But what is casteism? Is it the mere inclusion of the 'word' caste in your minds? Is it the mere consideration of the 'caste angle'? Can anyone, irrespective of their caste location, become a casteist if he/she so wishes? And is the held belief/wish the sole criteria for solving the entire caste riddle?


Men are mortal, so are Ideas


Arvind Boudhh

arvind boudhh"Men are mortal. So are ideas. An idea needs propagation as much as a plant needs watering. Otherwise both will wither and die." -Dr. Babasaheb Ambedkar

 Babasaheb must have made this statement when he felt the applicability of the same across all spheres of life. When we gaze through human history there are ample evidences to support this statement. With whatever little experience I have gained, I too, feel the infallibility of his statement.

Irrespective of the mode of production prevalent in any given society, certain ideologies were used to defend the ownership of the resources by a few over the masses. In the feudal societies, the church/religion provided these ideologies legitimizing the exploitation of masses by the monarchs and feudal landlords.

The roots of today's globalized world can be found in the onset of trade and commerce activities that were achieved through the colonization of most of the countries in the world. While some countries were monopolizing the world's markets there was the need for an ideology to support these conquests of continents and exploitation of local resources across the globe by a few strong countries. This ideology was an imperative to make this system of business work, flourish and grow without many hindrances. Mercantilism equipped the trading nations with this ideology. This legitimized the exploitation of other nations as power and wealth were said to be zero sum games, meaning one cannot have them until unless someone else loses them.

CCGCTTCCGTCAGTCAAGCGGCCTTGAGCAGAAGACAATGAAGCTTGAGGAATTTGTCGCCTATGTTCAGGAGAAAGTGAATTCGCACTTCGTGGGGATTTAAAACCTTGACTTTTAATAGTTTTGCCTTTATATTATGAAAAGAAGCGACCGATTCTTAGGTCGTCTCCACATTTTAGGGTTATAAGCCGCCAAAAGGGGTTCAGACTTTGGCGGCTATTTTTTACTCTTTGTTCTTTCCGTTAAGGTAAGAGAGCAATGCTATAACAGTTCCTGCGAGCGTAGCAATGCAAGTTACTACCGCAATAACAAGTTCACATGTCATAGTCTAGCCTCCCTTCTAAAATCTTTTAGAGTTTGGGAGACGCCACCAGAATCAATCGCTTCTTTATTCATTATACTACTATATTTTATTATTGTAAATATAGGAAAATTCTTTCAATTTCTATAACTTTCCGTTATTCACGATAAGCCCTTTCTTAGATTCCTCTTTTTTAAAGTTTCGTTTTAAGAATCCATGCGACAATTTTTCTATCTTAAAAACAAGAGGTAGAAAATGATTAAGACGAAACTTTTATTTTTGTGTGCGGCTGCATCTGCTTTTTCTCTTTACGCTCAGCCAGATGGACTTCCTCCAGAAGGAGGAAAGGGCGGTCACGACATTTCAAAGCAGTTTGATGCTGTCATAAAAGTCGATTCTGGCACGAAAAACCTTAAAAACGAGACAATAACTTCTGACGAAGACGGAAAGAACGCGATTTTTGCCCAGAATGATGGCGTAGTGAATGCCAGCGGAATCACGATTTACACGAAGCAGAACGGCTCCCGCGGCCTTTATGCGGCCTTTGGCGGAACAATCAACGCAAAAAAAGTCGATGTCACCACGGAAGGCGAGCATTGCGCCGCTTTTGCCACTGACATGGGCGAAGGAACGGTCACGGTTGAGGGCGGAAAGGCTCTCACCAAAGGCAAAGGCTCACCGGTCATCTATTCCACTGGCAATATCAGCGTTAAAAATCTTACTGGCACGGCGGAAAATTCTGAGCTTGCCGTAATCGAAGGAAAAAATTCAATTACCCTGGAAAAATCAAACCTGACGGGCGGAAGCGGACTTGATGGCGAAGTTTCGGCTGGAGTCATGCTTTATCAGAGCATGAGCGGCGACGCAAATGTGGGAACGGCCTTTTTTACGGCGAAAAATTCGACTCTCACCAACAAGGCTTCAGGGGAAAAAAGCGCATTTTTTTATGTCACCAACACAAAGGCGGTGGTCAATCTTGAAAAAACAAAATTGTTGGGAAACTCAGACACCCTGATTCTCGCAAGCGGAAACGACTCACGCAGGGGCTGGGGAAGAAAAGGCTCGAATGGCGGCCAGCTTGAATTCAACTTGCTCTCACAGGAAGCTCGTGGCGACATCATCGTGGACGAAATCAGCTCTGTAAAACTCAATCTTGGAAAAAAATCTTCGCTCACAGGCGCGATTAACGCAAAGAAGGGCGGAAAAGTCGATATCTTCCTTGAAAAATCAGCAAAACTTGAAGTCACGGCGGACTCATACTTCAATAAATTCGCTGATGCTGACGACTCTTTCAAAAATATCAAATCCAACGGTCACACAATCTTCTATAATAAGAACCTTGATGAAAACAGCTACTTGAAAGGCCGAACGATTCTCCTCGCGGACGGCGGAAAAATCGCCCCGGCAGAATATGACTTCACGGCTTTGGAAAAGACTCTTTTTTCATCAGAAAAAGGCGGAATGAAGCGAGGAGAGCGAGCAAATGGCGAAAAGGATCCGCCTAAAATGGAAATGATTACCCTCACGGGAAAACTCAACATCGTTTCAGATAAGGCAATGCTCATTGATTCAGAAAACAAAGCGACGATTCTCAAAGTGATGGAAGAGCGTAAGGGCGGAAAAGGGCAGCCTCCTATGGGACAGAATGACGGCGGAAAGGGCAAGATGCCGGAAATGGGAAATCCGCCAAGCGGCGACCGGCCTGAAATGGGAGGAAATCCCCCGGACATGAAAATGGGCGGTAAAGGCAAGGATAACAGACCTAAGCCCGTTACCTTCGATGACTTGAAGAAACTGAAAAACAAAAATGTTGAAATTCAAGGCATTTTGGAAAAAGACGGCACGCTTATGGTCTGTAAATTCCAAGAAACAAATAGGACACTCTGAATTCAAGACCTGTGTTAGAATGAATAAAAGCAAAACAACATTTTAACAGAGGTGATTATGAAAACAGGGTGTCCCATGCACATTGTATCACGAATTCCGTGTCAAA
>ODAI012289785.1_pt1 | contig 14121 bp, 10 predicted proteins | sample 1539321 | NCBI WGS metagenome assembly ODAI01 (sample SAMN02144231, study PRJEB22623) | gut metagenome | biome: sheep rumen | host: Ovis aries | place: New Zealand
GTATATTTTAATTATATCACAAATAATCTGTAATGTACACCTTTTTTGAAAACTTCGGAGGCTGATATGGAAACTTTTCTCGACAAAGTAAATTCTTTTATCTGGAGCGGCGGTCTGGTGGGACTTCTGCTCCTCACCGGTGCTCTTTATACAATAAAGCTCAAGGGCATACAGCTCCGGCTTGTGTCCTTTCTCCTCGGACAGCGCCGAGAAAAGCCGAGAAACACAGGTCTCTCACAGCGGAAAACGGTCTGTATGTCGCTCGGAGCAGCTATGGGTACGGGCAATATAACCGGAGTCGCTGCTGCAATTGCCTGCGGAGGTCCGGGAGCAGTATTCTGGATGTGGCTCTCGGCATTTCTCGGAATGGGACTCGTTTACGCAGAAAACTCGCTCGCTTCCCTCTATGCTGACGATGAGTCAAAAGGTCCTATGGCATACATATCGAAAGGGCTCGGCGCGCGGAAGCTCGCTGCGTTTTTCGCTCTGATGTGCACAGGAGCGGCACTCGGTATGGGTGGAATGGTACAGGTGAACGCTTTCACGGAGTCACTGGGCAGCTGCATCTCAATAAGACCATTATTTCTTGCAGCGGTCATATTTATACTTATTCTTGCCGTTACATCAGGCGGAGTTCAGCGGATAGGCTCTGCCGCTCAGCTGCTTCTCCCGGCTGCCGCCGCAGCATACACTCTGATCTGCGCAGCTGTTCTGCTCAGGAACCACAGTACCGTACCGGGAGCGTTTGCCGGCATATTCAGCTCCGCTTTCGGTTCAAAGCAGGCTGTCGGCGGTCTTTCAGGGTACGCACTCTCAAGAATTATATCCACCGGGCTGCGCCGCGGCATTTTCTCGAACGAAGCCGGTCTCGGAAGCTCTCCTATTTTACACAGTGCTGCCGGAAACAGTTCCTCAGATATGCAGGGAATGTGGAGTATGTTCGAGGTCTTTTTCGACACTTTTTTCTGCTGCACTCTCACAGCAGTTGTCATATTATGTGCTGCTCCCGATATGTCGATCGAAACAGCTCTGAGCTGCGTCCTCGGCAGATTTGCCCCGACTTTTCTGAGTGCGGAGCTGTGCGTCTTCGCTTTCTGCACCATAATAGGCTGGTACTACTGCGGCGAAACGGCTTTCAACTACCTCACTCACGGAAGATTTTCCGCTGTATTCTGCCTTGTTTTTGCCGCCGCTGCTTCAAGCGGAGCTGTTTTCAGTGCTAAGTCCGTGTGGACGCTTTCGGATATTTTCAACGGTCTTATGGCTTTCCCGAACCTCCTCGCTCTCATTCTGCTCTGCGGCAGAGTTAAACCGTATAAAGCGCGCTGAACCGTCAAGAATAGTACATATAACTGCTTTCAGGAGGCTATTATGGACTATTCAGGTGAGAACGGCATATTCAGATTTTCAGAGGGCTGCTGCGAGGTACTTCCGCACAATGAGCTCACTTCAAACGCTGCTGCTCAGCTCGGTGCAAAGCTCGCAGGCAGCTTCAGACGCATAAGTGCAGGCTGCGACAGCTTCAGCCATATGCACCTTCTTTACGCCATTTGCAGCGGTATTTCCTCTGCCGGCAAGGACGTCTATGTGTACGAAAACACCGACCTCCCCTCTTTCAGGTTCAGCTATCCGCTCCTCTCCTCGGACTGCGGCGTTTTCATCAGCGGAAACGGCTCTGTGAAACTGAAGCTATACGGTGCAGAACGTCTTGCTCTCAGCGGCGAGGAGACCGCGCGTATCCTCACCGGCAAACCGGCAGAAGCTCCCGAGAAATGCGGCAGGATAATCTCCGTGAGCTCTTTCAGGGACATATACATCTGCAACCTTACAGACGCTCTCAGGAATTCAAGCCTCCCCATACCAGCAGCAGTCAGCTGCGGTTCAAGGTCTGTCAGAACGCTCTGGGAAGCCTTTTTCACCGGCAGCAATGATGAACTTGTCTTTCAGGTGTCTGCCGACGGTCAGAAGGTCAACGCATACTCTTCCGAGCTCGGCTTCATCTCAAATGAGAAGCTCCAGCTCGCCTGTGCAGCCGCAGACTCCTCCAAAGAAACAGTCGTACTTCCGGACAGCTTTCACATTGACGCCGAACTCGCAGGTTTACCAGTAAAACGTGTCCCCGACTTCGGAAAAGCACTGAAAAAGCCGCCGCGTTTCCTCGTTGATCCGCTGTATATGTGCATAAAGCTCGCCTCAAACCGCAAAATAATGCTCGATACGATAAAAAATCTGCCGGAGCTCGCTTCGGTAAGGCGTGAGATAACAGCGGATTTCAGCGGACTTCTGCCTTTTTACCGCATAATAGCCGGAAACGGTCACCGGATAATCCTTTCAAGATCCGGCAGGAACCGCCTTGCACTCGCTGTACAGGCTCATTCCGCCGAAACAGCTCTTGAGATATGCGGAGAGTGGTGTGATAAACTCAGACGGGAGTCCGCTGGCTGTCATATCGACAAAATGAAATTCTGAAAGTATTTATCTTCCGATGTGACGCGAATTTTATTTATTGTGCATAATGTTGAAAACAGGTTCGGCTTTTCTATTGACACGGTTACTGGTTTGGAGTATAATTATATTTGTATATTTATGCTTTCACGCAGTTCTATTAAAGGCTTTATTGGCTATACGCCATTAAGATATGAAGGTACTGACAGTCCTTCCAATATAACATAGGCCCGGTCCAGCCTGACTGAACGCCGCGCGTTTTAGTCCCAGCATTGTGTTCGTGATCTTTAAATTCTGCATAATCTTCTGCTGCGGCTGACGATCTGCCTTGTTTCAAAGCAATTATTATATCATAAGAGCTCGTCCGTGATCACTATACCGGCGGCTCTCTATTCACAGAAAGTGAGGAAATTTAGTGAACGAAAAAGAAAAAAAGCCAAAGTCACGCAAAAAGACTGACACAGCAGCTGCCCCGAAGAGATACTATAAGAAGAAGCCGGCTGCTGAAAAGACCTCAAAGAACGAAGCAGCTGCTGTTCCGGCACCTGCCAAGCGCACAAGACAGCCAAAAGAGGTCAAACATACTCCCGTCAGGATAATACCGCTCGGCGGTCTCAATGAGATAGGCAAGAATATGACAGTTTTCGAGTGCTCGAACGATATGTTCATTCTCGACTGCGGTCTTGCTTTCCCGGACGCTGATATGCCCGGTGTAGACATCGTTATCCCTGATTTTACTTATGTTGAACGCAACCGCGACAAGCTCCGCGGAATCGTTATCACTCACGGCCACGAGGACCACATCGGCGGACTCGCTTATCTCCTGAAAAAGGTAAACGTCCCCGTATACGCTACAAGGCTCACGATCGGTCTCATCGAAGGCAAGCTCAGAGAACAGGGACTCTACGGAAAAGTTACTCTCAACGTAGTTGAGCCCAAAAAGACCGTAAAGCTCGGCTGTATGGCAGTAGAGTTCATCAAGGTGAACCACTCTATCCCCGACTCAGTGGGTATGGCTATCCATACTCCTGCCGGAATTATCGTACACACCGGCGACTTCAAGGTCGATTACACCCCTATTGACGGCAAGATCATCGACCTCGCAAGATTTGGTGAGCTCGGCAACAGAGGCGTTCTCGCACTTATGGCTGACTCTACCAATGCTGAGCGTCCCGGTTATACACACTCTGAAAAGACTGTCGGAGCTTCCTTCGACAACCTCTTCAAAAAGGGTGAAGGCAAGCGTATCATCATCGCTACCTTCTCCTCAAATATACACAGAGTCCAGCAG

Dalit History Matters


Dalit History Matters Collective

(Vee Karunakaran, Christina Thomas Dhanaraj, Asha Kowtal, Sanghapali Aruna, Manisha Devi, and Thenmozhi Soundararajan)

I am Dalit History
YOU are Dalit History
WE are Dalit HIstory

And we believe that
it's not just HISstory, but HERstory, and OURstory
that are necessary to set us free.

dhm poster

Founded on these beliefs, Dalit History Month is committed to sharing our rich historical contributions with the rest of the world. It is a love letter to our ancestors - our great foremothers and forefathers who struggled to pass on dignity while suffering unspeakable violence. Weaving their proud legacy in poetry, dance, song, or drum, they prepared future Dalits, our generation, to survive, endure, and fight. Today, we are their voice, as they were ours.